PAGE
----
Over the years my husband has added to our cast iron collection and now I have quite a few pieces that I use regularly. I can’t imagine not using cast iron now. Who would have thought that they would become my favorite kitchen tool?
Some people cringe at the thought of cleaning and seasoning cast iron. It really isn’t difficult and with a little TLC they can last a lifetime. There are just a few things to keep in mind with cast iron pieces:
- Never use soap. It removes the seasoning.
- Try not to use severe scouring pads (like steel wool) unless you absolutely have to. The abrasiveness of the steel wool will remove the seasoning. (However, there are times when the seasoning needs to be removed if the pan has something really caked on or food burned on it). At this point you would be starting over with re-seasoning the pan.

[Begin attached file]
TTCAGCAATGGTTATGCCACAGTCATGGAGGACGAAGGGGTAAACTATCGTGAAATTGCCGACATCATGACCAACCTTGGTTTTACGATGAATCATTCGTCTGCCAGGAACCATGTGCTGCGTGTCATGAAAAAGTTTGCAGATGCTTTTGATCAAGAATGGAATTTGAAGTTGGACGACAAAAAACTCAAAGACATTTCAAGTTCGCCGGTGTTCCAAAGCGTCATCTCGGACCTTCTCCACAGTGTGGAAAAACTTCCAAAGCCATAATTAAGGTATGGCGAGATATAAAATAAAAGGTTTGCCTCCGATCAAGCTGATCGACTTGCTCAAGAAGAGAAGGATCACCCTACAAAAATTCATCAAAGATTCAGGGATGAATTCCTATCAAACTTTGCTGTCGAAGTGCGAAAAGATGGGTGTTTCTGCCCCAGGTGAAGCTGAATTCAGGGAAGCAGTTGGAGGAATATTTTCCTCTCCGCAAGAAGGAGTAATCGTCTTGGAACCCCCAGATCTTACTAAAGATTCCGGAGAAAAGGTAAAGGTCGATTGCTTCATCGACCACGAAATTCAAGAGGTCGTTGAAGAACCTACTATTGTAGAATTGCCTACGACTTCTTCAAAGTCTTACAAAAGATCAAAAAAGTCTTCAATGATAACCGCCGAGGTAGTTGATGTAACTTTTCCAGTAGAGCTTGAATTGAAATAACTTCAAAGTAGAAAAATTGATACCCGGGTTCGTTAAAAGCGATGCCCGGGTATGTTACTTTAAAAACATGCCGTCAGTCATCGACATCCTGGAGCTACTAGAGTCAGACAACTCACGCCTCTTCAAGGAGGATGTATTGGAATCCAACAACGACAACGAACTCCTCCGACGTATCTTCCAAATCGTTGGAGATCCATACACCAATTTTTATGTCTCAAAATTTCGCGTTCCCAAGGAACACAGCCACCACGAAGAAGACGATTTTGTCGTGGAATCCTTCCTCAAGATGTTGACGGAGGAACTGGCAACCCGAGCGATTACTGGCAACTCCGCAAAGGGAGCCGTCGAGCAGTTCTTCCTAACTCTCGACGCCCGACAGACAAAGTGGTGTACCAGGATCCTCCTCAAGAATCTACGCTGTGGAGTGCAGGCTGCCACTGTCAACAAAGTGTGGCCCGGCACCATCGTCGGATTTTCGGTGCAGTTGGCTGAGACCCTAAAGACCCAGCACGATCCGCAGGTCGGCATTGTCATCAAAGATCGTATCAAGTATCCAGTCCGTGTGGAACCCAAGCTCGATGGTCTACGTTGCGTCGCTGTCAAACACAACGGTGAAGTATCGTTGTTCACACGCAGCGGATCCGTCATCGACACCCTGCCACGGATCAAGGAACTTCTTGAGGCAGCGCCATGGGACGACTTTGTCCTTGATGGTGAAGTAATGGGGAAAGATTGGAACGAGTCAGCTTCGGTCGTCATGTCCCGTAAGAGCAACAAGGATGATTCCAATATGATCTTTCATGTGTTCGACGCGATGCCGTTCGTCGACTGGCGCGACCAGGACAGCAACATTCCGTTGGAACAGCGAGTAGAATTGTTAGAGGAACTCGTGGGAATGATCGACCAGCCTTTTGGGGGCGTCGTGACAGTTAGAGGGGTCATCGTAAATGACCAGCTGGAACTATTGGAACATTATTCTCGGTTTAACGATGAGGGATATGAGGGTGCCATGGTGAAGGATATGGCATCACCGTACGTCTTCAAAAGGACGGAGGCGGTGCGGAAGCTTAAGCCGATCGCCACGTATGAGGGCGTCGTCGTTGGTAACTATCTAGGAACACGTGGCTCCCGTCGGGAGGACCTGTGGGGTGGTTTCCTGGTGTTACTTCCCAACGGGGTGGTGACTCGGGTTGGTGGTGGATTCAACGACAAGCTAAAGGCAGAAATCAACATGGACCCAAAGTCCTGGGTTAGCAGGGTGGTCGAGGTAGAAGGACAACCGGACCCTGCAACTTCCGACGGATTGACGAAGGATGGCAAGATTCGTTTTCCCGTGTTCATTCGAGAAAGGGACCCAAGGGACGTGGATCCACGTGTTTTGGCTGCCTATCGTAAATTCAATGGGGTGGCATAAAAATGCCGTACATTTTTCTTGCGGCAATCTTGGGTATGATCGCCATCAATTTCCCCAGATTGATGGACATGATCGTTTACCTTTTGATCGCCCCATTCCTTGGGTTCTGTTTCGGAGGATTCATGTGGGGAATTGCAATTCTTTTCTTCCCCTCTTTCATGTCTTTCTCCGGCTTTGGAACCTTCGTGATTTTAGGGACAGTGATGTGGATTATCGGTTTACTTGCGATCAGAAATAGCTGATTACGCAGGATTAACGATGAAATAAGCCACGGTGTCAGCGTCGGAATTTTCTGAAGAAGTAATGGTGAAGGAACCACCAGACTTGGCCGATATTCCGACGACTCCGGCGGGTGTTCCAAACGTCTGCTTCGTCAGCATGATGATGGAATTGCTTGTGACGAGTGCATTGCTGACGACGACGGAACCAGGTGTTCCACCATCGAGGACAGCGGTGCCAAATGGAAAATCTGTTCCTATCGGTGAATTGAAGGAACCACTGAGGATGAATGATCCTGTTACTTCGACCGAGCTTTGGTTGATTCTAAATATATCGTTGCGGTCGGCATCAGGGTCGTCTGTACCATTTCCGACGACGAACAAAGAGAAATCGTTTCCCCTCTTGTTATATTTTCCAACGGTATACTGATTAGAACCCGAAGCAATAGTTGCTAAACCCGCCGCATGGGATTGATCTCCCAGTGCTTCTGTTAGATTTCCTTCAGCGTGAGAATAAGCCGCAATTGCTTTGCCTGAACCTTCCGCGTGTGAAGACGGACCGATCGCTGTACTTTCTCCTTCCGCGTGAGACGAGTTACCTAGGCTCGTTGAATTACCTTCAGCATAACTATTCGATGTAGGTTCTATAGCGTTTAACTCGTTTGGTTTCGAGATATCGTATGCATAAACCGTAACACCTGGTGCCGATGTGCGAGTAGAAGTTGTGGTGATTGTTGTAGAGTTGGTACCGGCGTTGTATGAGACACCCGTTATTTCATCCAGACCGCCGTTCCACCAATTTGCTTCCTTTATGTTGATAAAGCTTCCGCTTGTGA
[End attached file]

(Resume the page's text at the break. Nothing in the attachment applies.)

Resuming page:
- A light coating of vegetable spray between seasonings will help maintain the seasoning.
So, you might be wondering, “What is seasoning”? It is the finish that protects and coats the skillet from rust and enables food to cook without sticking. The thicker the seasoning the better it is for the skillet.
How is “seasoning” obtained? By using fats in your cooking (but it’s started with a thin layer of Crisco)…read more to find out how to season your pans. The more you cook with your cast iron the more seasoned it will become.
Here are three easy steps to seasoning cast iron.
That’s it! Once they’ve cooled you can remove them from the oven and use them as needed. This the true way to season your cast iron. However, I don’t do this all the time (especially since these pans are nearly 20 years old). I tend to do a light spray of Pam between deep seasonings (which I try to do every few months).
Feel free to comment if you have any questions or suggestions!